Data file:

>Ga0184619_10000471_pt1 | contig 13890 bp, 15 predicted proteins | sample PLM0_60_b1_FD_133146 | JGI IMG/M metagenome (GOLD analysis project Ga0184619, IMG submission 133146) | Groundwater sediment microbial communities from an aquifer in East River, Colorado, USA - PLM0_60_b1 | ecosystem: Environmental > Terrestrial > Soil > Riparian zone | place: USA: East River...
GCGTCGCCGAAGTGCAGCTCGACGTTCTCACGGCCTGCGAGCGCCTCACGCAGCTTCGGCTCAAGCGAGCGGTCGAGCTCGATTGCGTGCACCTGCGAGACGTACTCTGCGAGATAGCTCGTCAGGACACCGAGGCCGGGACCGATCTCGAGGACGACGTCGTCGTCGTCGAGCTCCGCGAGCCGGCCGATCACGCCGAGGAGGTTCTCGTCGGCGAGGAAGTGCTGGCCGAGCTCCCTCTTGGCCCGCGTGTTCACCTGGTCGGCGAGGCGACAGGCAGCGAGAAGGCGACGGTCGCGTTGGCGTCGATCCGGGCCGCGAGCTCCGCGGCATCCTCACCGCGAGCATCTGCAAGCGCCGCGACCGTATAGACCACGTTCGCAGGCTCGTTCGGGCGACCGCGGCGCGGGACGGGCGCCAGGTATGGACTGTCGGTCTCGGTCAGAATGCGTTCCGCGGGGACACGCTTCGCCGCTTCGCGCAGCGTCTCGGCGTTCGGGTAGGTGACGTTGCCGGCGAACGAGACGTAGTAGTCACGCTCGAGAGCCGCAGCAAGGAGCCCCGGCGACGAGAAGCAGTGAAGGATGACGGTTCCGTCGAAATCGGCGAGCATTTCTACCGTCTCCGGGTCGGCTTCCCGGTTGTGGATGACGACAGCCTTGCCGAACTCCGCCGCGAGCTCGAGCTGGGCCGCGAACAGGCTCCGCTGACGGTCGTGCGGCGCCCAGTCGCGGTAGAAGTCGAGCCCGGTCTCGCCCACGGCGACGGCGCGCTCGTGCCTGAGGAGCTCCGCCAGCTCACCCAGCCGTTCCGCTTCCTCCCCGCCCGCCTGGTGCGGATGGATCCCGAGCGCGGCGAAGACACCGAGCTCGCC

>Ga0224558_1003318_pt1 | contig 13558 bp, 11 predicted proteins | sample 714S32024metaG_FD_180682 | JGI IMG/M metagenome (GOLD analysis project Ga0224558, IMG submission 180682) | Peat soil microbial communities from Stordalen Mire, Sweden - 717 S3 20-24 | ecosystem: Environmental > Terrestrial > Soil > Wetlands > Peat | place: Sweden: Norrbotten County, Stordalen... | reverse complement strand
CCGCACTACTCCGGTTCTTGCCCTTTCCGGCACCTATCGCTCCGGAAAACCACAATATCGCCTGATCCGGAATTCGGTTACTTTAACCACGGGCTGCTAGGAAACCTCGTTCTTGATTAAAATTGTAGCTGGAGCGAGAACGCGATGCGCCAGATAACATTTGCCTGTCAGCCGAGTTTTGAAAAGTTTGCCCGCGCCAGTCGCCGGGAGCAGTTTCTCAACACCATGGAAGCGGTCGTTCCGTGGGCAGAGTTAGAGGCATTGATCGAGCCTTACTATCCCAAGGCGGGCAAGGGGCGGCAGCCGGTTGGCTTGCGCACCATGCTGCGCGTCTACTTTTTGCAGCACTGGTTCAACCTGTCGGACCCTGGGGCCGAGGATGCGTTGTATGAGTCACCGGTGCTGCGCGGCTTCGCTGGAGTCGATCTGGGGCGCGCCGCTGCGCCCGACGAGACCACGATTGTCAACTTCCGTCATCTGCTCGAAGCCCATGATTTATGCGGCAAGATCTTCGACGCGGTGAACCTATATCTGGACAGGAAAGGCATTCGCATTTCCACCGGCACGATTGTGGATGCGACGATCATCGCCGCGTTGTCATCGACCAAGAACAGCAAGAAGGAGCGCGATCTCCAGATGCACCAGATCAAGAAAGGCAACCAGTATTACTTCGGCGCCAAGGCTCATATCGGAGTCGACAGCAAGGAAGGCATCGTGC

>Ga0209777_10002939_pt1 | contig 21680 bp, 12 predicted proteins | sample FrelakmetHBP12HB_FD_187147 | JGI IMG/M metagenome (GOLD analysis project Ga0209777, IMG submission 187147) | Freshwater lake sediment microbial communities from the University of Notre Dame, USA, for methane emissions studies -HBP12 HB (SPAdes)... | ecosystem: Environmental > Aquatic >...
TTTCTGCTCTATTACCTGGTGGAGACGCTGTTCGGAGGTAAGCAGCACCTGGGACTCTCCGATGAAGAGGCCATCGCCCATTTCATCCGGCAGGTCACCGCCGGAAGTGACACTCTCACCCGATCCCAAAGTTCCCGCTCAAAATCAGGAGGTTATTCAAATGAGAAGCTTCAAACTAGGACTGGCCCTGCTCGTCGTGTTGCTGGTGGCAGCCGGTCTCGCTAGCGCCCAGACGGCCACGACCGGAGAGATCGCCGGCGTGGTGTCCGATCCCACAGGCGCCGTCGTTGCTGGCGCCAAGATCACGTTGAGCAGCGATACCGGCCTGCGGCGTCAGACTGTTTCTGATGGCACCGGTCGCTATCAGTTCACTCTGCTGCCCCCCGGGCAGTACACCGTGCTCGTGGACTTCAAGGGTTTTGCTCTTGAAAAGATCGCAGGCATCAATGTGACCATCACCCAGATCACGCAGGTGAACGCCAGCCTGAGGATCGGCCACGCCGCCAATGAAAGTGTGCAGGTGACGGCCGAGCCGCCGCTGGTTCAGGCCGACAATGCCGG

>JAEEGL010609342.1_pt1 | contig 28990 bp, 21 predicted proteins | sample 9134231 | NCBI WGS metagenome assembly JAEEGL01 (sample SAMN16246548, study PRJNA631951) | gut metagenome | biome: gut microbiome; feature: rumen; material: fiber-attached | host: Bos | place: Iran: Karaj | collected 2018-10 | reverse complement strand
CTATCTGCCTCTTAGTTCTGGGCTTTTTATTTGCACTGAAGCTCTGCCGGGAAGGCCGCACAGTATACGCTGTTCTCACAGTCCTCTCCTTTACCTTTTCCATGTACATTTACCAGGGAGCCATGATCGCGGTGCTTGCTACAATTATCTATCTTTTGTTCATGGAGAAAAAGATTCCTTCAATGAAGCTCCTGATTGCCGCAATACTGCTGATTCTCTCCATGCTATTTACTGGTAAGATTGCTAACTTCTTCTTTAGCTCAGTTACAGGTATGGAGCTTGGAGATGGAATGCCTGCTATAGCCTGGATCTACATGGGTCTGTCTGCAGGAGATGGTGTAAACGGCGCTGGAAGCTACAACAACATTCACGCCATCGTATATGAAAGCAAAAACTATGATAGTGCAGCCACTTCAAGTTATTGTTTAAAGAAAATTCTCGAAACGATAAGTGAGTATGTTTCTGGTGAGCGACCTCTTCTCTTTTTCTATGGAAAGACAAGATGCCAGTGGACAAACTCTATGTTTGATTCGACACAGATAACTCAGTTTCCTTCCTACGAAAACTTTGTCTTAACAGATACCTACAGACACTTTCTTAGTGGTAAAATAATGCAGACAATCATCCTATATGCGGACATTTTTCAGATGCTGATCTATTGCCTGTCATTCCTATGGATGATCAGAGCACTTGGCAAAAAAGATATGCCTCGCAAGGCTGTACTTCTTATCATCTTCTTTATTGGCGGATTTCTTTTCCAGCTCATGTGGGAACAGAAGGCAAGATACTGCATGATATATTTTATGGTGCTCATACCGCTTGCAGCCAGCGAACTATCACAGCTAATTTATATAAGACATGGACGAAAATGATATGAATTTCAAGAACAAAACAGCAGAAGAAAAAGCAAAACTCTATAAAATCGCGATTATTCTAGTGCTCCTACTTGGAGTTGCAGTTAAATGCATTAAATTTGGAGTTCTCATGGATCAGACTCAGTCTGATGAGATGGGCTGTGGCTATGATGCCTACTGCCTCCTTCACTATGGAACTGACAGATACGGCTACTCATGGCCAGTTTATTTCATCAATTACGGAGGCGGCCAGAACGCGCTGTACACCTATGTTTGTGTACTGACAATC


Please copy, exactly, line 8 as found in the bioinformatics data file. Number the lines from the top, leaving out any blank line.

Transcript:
CTATCTGCCTCTTAGTTCTGGGCTTTTTATTTGCACTGAAGCTCTGCCGGGAAGGCCGCACAGTATACGCTGTTCTCACAGTCCTCTCCTTTACCTTTTCCATGTACATTTACCAGGGAGCCATGATCGCGGTGCTTGCTACAATTATCTATCTTTTGTTCATGGAGAAAAAGATTCCTTCAATGAAGCTCCTGATTGCCGCAATACTGCTGATTCTCTCCATGCTATTTACTGGTAAGATTGCTAACTTCTTCTTTAGCTCAGTTACAGGTATGGAGCTTGGAGATGGAATGCCTGCTATAGCCTGGATCTACATGGGTCTGTCTGCAGGAGATGGTGTAAACGGCGCTGGAAGCTACAACAACATTCACGCCATCGTATATGAAAGCAAAAACTATGATAGTGCAGCCACTTCAAGTTATTGTTTAAAGAAAATTCTCGAAACGATAAGTGAGTATGTTTCTGGTGAGCGACCTCTTCTCTTTTTCTATGGAAAGACAAGATGCCAGTGGACAAACTCTATGTTTGATTCGACACAGATAACTCAGTTTCCTTCCTACGAAAACTTTGTCTTAACAGATACCTACAGACACTTTCTTAGTGGTAAAATAATGCAGACAATCATCCTATATGCGGACATTTTTCAGATGCTGATCTATTGCCTGTCATTCCTATGGATGATCAGAGCACTTGGCAAAAAAGATATGCCTCGCAAGGCTGTACTTCTTATCATCTTCTTTATTGGCGGATTTCTTTTCCAGCTCATGTGGGAACAGAAGGCAAGATACTGCATGATATATTTTATGGTGCTCATACCGCTTGCAGCCAGCGAACTATCACAGCTAATTTATATAAGACATGGACGAAAATGATATGAATTTCAAGAACAAAACAGCAGAAGAAAAAGCAAAACTCTATAAAATCGCGATTATTCTAGTGCTCCTACTTGGAGTTGCAGTTAAATGCATTAAATTTGGAGTTCTCATGGATCAGACTCAGTCTGATGAGATGGGCTGTGGCTATGATGCCTACTGCCTCCTTCACTATGGAACTGACAGATACGGCTACTCATGGCCAGTTTATTTCATCAATTACGGAGGCGGCCAGAACGCGCTGTACACCTATGTTTGTGTACTGACAATC